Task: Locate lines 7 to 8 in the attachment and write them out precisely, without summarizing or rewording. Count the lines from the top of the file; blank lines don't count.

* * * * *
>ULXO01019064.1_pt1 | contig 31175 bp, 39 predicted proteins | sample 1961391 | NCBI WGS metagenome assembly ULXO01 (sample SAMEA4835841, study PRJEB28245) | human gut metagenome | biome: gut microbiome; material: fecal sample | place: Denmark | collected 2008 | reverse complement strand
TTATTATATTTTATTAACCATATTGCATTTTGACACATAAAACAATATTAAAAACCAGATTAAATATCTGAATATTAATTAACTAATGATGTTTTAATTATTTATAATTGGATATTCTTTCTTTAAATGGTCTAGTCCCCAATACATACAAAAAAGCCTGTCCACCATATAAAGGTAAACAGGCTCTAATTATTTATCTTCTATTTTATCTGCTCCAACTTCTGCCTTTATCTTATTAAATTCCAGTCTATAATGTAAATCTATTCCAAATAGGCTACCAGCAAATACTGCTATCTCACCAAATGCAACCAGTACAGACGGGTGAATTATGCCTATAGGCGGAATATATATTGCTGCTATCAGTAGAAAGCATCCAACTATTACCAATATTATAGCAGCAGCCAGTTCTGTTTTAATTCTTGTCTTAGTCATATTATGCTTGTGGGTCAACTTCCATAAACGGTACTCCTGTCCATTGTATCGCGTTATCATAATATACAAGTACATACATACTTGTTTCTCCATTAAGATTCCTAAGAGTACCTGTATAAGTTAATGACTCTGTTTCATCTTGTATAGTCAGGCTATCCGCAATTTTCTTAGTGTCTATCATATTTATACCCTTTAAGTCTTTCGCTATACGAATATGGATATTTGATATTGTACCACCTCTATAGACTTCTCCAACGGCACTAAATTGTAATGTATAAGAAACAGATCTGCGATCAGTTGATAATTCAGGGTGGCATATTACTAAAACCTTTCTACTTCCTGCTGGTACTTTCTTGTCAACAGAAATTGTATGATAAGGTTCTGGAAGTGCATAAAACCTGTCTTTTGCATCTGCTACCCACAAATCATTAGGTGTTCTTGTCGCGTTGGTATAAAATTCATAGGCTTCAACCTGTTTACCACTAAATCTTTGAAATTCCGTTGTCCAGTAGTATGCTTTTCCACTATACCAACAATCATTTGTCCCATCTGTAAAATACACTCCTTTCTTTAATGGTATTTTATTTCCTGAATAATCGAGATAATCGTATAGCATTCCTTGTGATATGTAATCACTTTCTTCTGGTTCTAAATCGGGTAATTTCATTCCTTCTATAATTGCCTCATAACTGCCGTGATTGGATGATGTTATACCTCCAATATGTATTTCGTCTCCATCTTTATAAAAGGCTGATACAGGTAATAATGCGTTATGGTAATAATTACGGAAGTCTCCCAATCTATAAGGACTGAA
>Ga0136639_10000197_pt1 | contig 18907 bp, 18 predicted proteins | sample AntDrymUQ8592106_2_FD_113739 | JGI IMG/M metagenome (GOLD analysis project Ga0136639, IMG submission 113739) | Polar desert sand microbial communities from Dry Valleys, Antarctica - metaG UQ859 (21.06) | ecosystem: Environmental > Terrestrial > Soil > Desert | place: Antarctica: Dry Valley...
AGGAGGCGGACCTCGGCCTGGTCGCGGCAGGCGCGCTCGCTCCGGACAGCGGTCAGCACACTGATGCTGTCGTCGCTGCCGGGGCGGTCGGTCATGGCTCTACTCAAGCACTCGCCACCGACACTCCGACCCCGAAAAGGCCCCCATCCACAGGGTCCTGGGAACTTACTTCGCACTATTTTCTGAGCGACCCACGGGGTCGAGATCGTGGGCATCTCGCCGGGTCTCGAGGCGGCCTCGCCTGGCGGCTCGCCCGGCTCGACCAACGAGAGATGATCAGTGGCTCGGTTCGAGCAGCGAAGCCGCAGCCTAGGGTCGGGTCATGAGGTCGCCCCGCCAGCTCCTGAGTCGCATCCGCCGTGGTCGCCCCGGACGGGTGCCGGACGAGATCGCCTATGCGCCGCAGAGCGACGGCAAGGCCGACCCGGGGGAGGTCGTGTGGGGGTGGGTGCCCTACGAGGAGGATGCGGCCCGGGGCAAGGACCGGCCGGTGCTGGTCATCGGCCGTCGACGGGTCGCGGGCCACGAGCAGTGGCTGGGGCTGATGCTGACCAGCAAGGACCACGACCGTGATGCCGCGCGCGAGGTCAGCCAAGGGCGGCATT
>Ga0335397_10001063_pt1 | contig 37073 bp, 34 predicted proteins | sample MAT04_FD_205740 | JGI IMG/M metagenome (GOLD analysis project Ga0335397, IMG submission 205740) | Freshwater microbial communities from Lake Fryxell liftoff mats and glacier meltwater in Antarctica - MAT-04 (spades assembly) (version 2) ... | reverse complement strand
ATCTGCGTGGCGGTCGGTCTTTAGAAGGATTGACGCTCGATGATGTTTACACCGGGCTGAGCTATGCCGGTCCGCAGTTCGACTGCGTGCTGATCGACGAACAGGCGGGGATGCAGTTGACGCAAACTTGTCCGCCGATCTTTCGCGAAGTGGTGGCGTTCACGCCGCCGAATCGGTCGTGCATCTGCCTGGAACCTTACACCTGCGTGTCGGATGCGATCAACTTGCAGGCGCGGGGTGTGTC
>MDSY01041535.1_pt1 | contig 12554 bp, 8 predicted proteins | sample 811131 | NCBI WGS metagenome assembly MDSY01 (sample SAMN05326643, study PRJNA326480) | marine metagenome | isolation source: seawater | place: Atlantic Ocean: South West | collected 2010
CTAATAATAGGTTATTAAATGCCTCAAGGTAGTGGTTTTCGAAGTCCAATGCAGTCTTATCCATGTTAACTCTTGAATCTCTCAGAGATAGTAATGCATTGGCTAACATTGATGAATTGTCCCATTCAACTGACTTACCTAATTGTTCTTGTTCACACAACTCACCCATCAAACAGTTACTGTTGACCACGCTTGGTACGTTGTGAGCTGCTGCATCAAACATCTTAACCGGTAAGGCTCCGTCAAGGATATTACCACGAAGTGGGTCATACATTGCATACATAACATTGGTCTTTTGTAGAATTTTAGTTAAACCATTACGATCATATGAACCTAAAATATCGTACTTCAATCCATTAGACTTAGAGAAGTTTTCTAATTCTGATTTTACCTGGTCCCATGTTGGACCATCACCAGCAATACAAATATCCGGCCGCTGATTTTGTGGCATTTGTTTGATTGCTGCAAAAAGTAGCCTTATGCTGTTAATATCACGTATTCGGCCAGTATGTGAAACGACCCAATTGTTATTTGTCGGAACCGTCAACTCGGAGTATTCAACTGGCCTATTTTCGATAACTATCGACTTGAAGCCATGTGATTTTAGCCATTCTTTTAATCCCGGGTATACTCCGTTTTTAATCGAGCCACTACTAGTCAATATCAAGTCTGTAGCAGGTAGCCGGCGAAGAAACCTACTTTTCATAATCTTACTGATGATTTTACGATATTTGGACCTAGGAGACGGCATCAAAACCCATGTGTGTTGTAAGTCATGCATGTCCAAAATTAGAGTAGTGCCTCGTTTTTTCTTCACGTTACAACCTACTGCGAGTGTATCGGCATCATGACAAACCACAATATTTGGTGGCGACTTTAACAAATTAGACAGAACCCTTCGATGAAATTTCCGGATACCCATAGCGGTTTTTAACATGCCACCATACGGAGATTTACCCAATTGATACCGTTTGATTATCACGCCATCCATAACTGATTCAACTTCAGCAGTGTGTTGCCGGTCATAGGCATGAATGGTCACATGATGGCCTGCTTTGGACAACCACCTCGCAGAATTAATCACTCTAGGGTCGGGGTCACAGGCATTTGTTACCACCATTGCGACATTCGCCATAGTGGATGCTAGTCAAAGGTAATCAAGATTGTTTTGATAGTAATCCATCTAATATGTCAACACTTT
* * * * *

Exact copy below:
>MDSY01041535.1_pt1 | contig 12554 bp, 8 predicted proteins | sample 811131 | NCBI WGS metagenome assembly MDSY01 (sample SAMN05326643, study PRJNA326480) | marine metagenome | isolation source: seawater | place: Atlantic Ocean: South West | collected 2010
CTAATAATAGGTTATTAAATGCCTCAAGGTAGTGGTTTTCGAAGTCCAATGCAGTCTTATCCATGTTAACTCTTGAATCTCTCAGAGATAGTAATGCATTGGCTAACATTGATGAATTGTCCCATTCAACTGACTTACCTAATTGTTCTTGTTCACACAACTCACCCATCAAACAGTTACTGTTGACCACGCTTGGTACGTTGTGAGCTGCTGCATCAAACATCTTAACCGGTAAGGCTCCGTCAAGGATATTACCACGAAGTGGGTCATACATTGCATACATAACATTGGTCTTTTGTAGAATTTTAGTTAAACCATTACGATCATATGAACCTAAAATATCGTACTTCAATCCATTAGACTTAGAGAAGTTTTCTAATTCTGATTTTACCTGGTCCCATGTTGGACCATCACCAGCAATACAAATATCCGGCCGCTGATTTTGTGGCATTTGTTTGATTGCTGCAAAAAGTAGCCTTATGCTGTTAATATCACGTATTCGGCCAGTATGTGAAACGACCCAATTGTTATTTGTCGGAACCGTCAACTCGGAGTATTCAACTGGCCTATTTTCGATAACTATCGACTTGAAGCCATGTGATTTTAGCCATTCTTTTAATCCCGGGTATACTCCGTTTTTAATCGAGCCACTACTAGTCAATATCAAGTCTGTAGCAGGTAGCCGGCGAAGAAACCTACTTTTCATAATCTTACTGATGATTTTACGATATTTGGACCTAGGAGACGGCATCAAAACCCATGTGTGTTGTAAGTCATGCATGTCCAAAATTAGAGTAGTGCCTCGTTTTTTCTTCACGTTACAACCTACTGCGAGTGTATCGGCATCATGACAAACCACAATATTTGGTGGCGACTTTAACAAATTAGACAGAACCCTTCGATGAAATTTCCGGATACCCATAGCGGTTTTTAACATGCCACCATACGGAGATTTACCCAATTGATACCGTTTGATTATCACGCCATCCATAACTGATTCAACTTCAGCAGTGTGTTGCCGGTCATAGGCATGAATGGTCACATGATGGCCTGCTTTGGACAACCACCTCGCAGAATTAATCACTCTAGGGTCGGGGTCACAGGCATTTGTTACCACCATTGCGACATTCGCCATAGTGGATGCTAGTCAAAGGTAATCAAGATTGTTTTGATAGTAATCCATCTAATATGTCAACACTTT